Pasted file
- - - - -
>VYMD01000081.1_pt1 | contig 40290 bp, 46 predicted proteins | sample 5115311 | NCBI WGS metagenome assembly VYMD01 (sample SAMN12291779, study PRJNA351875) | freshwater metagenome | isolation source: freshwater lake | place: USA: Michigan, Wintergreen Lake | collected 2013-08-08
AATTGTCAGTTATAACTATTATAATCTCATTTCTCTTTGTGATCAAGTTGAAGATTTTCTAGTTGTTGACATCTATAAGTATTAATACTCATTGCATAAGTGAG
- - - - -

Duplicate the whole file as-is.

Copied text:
>VYMD01000081.1_pt1 | contig 40290 bp, 46 predicted proteins | sample 5115311 | NCBI WGS metagenome assembly VYMD01 (sample SAMN12291779, study PRJNA351875) | freshwater metagenome | isolation source: freshwater lake | place: USA: Michigan, Wintergreen Lake | collected 2013-08-08
AATTGTCAGTTATAACTATTATAATCTCATTTCTCTTTGTGATCAAGTTGAAGATTTTCTAGTTGTTGACATCTATAAGTATTAATACTCATTGCATAAGTGAG